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Longboat Key Town Commission sets its goals for the future

Commissioners' focus includes community character, fiscal sustainability, environment and resiliency, infrastructure, and services.

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  • | 8:00 a.m. April 19, 2023
Certain areas of Gulf of Mexico Drive are prone to flooding when there are heavy rains. File photo
Certain areas of Gulf of Mexico Drive are prone to flooding when there are heavy rains. File photo
File photo
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The Longboat Key Town Commission has set its primary goals for the upcoming fiscal years.

Commissioners gathered for their annual strategic planning retreat Monday to discuss priorities and how to approach goals for the town in both the short and long terms. 

The meeting allowed for commissioners to discuss priorities prior to the upcoming budget process to ensure funds are allocated accordingly. A primary purpose of the meeting was to set initiatives in the strategic plan placemat. 

“This is kind of what is on our plate, what we’re working on,” Town Manager Howard Tipton said. 

The placemat is separated into five goals. Each has its own set of initiatives. Goals include community character, fiscal sustainability, environmental and resiliency, infrastructure, and services. 

The placemat was put together during a town staff leadership retreat prior to handing it over to the commission. It included goals for short-term focus, specifically in fiscal years 2024 and 2025. 

Nearly every goal had town commission top priorities labeled in addition to ones identified by staff. 

Under the community character goal, advancing the concept of a community center at the Town Center Green and pursuing funding opportunities for plans in the Gulf of Mexico Complete Streets Corridor Plan were top priorities. 

Top priorities under the fiscal sustainability goal include finalizing funding methodology for a townwide canal dredging program and continuing to seek grants to fund improvements suggested in the sea level rise study. 

The town is looking into utilizing 3D modeling to measure the heights of infrastructure, using the information to help make decisions about sea level rise projects and to educate the public. 

“When we looked at the sea level rise, so much of that is going to be private property owner initiative,” Tipton said. “Being able to show them with the data that has been collected and what the forecast is (for sea level rise). We will be able to show them and zero in on their property so they can see what 2040 looks like or what 2070 looks like. That’s going to be critical for them because that is what spurs that action.”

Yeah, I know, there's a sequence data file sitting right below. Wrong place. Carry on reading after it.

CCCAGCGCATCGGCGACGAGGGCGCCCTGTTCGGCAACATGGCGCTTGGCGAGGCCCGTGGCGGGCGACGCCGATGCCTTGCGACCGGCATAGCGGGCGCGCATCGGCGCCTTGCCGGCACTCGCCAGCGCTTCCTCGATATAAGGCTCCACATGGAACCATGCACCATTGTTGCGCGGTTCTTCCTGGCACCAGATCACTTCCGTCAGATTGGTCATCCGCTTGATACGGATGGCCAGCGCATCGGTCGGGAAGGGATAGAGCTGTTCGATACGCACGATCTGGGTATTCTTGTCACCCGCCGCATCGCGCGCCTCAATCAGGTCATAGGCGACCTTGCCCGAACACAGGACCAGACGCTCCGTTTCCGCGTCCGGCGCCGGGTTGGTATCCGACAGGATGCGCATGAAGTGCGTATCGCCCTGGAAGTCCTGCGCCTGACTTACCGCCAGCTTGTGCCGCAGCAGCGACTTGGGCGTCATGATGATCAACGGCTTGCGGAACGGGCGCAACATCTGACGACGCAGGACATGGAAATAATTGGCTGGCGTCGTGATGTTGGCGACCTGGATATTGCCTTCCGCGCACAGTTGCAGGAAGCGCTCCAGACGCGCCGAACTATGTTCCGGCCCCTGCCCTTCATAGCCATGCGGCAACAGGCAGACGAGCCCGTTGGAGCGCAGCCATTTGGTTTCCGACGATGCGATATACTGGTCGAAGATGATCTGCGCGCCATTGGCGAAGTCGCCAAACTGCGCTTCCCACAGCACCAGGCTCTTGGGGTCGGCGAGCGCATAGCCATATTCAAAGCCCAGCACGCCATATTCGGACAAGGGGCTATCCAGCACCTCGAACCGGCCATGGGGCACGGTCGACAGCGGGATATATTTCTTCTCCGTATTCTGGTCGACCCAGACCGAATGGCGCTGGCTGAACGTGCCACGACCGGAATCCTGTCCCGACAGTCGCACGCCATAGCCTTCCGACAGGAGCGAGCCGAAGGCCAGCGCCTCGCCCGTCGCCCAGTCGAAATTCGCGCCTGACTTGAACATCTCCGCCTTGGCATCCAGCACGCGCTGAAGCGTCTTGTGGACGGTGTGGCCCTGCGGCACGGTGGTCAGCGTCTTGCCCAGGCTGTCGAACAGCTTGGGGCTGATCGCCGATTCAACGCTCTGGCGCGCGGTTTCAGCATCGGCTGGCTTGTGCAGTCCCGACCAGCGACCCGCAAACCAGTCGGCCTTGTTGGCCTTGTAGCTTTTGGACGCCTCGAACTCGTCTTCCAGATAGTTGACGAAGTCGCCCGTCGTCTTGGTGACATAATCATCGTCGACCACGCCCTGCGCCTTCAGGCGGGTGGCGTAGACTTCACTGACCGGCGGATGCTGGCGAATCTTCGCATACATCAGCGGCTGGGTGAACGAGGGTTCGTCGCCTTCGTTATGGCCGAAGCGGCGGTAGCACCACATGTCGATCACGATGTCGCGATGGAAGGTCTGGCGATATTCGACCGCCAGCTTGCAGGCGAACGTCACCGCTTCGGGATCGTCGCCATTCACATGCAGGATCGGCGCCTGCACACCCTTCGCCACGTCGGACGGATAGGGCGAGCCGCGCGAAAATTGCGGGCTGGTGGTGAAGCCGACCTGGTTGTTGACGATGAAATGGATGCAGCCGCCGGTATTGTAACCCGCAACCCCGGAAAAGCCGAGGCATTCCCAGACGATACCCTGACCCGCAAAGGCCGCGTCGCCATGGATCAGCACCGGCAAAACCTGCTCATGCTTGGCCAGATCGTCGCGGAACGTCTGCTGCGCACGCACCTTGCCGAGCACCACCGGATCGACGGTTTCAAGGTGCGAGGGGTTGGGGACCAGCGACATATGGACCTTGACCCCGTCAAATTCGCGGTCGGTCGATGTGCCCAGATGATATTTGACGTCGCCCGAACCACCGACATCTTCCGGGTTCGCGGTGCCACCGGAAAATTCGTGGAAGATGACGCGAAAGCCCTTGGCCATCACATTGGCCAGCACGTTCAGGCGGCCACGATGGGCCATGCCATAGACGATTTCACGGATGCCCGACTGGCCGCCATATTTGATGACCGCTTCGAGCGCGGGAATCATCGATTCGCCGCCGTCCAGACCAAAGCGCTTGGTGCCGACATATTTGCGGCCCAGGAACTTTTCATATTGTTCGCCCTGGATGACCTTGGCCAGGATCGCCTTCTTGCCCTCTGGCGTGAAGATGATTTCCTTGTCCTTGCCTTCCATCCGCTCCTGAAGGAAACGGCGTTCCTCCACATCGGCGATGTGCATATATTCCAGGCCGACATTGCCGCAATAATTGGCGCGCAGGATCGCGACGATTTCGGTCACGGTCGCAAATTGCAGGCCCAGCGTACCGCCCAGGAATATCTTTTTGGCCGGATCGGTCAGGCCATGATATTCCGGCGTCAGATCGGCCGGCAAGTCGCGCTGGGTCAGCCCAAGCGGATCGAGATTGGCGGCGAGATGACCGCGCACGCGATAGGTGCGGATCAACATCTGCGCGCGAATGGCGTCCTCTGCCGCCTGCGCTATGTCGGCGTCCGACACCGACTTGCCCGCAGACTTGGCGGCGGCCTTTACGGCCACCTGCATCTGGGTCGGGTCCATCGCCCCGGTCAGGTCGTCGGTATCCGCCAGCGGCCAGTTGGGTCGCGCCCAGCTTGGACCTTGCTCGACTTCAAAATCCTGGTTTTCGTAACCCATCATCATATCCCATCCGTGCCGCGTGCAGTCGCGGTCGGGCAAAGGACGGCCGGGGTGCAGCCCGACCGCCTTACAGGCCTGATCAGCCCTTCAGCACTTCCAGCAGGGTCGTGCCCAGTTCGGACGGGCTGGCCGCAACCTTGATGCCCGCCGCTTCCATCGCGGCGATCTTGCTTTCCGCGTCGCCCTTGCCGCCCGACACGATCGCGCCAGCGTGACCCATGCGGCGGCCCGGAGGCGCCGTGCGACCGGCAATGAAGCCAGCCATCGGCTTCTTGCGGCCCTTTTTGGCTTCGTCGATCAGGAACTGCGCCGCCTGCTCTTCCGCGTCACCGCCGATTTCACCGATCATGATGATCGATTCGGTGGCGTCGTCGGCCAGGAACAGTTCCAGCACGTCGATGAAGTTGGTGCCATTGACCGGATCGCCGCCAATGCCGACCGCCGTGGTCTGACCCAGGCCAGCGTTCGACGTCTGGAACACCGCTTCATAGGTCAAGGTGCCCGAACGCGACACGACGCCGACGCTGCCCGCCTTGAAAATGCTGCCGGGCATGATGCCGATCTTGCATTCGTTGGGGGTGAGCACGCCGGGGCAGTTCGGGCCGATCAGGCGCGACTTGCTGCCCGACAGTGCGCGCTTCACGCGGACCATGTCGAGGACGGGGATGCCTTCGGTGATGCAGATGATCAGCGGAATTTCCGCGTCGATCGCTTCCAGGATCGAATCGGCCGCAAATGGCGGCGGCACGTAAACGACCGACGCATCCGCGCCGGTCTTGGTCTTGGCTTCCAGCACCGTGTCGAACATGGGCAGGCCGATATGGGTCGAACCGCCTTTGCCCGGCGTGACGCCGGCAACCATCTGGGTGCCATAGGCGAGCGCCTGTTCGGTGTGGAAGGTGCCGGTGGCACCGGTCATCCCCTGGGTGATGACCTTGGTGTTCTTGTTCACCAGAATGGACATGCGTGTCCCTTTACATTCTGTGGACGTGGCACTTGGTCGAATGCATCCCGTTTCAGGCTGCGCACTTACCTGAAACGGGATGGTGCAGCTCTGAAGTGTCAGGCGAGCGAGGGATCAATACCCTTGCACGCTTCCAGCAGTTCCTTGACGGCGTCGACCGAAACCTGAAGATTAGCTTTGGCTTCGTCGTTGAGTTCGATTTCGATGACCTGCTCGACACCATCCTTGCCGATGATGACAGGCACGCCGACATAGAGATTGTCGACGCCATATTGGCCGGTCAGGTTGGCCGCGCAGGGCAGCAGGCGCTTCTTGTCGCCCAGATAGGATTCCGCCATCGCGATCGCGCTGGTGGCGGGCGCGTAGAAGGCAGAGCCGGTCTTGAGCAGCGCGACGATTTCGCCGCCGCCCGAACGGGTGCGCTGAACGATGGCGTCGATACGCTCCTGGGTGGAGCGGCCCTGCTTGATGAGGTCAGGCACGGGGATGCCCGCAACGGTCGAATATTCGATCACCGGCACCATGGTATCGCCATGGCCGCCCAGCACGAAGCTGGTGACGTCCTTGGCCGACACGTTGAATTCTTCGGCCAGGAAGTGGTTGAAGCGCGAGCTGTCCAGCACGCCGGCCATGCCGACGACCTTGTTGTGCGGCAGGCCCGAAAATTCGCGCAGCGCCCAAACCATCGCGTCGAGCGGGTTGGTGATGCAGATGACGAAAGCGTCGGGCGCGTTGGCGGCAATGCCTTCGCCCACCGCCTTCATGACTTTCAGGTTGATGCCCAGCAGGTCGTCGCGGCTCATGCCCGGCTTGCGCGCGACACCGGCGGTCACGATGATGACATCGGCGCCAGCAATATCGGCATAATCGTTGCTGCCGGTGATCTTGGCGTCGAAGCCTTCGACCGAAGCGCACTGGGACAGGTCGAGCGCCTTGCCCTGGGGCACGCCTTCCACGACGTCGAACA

There were no top commission priorities identified in the environmental and resiliency goal category, but initiatives included new pass groin tightening and identifying existing vehicles in the town’s fleet to be replaced by hybrid vehicles.

Under infrastructure, the primary goal is pursuing Florida Department of Transportation action to improve conditions of a multiuse trail along Gulf of Mexico Drive. 

The final goal, services, included priorities such as working with Manatee County and the county’s school board on a north-end community center. Implementing a unified public transit system on the island is another priority in the services section. 

Commissioners were given the opportunity to provide feedback on initiatives in the placemat and suggest the addition of initiatives. 

Commissioner Penny Gold suggested adding an initiative that could encourage placement of electric vehicle charging stations across the island. 

Commissioner Deborah Murphy suggested the town look into pervious parking lot materials when lots need repair or replacement. However, the issue arises with cost of work and materials as the entire lot would need to be removed to give the lot a new base for reaping the benefits of the different surface. 

The town included plans to replace all street name signs throughout the town, which led to discussion about the inclusion of signs labeling the different blocks along roads. 

“I would think that would be critical because when we gave up our own local 911 and went to Sarasota, the first question they always ask is ‘what block are you in?’” Commissioner BJ Bishop said. “If you’re a tourist or if you’re not paying attention, you’re hard pressed to know unless (a sign) is at each block.” 

Long-term goals were also laid out through 2027. The majority of issues included ones that have long been on the town’s radar and will be for years to come. For example, the replacement of the town’s subaqueous force main running under Sarasota Bay is planned for construction in 2025 and beyond. 


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